Large freshwater lakes, despite their socioeconomic importance, are insufficiently characterized in terms of their geochemical cycling. In systems such as Lake Superior, contributions of several important processes, including those affecting biological productivity, remain poorly quantified. To understand the geochemical controls on sediment diagenesis, we investigated sediments in well-oxygenated temperate Lake Superior and tropical meromictic Lake Malawi. We characterized solid-sediment and porewater geochemistry, calculated diagenetic rates and fluxes, and investigated temporal and geographic variability for the cycles of carbon, nitrogen, phosphorus, iron, and sulfur. Revised nutrient budgets (for N and P) were constructed for both sediment and water column, suggesting a significant contribution of sediments to the geochemical cycling in both lakes. Sedimentation rate and the depth of oxygen penetration (OPD) were found to strongly affect the dynamics of carbon and nutrients. In Lake Superior, the deep (>4 cm) oxygenation of sediments in low-sedimentation areas regulates the remineralization rates of carbon and phosphorus, controls denitrification rates, and creates an unusual sulfur cycle driven by the oxidation of organic sulfur to sulfate. It also makes these deeply oxygenated sediments qualitatively distinct from sediments in nearshore high-sedimentation areas, necessitating their separate consideration in geochemical budgets. Comparisons against data from marine environments suggest that sediment processes in large lakes (both temperate and tropical) can be described by the same quantitative relationships as in marine sediments, facilitating the transfer of knowledge.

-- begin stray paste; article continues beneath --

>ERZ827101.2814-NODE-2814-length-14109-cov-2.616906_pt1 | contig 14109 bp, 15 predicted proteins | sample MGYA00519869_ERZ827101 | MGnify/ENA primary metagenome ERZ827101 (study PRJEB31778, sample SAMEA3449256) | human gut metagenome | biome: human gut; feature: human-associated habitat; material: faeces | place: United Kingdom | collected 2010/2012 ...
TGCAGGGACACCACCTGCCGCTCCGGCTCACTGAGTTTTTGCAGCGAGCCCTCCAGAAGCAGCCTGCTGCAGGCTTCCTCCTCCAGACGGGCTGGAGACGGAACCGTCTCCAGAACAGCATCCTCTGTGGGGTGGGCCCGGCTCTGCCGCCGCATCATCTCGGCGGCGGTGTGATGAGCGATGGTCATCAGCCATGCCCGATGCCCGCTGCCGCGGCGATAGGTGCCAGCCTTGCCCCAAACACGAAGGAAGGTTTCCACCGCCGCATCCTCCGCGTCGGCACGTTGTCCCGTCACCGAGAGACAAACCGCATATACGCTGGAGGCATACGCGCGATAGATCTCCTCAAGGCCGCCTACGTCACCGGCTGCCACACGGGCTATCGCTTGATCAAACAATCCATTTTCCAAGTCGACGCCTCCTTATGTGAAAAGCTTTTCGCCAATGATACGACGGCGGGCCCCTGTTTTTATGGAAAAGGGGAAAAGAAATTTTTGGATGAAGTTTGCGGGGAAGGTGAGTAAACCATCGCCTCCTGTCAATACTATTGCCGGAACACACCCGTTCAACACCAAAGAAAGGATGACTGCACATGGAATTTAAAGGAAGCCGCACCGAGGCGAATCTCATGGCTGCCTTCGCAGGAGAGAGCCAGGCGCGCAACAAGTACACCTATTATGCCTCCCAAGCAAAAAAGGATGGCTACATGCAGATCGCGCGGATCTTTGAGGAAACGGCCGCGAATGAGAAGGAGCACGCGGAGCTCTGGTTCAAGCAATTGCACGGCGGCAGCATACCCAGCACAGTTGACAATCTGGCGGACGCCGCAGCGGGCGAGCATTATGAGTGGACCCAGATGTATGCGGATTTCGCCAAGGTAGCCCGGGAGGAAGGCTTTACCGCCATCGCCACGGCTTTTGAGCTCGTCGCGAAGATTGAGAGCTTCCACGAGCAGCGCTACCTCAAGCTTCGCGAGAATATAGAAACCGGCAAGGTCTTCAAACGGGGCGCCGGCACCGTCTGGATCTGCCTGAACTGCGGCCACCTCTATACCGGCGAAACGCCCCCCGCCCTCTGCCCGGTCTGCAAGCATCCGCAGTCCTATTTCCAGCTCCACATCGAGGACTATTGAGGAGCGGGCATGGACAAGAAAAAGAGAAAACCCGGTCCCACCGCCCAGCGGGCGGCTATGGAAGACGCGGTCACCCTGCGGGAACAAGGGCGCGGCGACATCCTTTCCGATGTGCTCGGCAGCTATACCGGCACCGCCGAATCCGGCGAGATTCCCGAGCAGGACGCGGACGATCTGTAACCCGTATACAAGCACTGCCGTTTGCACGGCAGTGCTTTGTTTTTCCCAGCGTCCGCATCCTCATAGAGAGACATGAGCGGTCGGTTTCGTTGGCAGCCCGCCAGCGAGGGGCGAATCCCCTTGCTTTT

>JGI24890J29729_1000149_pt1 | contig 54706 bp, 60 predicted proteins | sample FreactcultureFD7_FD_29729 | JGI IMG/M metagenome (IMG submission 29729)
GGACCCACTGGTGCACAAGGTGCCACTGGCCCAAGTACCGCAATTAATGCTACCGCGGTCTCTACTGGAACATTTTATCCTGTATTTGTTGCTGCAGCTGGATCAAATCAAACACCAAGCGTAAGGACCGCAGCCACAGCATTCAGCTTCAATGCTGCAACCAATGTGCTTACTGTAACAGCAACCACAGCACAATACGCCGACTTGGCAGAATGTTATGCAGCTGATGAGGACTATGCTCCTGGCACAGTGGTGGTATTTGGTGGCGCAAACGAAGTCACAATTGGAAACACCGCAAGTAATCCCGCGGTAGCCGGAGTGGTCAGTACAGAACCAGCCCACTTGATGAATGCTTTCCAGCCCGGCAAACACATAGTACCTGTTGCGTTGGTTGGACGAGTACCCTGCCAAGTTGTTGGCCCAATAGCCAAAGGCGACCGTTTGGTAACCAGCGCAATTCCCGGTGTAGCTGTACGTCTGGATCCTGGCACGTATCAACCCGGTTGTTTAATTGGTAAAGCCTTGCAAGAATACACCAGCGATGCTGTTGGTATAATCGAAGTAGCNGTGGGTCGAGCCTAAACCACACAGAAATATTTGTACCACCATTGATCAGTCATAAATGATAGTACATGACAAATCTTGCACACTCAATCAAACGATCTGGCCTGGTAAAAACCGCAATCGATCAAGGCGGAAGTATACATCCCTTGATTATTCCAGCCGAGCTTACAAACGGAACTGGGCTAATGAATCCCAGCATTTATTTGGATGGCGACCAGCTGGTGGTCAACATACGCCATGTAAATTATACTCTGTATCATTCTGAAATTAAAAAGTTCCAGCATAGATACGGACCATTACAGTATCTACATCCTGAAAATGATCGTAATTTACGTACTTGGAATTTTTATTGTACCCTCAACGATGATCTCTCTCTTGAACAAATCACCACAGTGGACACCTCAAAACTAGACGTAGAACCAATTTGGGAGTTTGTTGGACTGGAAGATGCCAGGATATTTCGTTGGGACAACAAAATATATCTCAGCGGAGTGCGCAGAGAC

University of Minnesota Ph.D. dissertation. September 2014. Major: Water Resources Science. Advisor: Sergei Katsev. 1 computer file (PDF); xi, 239 pages, appendices 1-11.
Sediment diagenesis in large lakes Superior and Malawi, geochemical cycles and budgets and comparisons to marine sediments.
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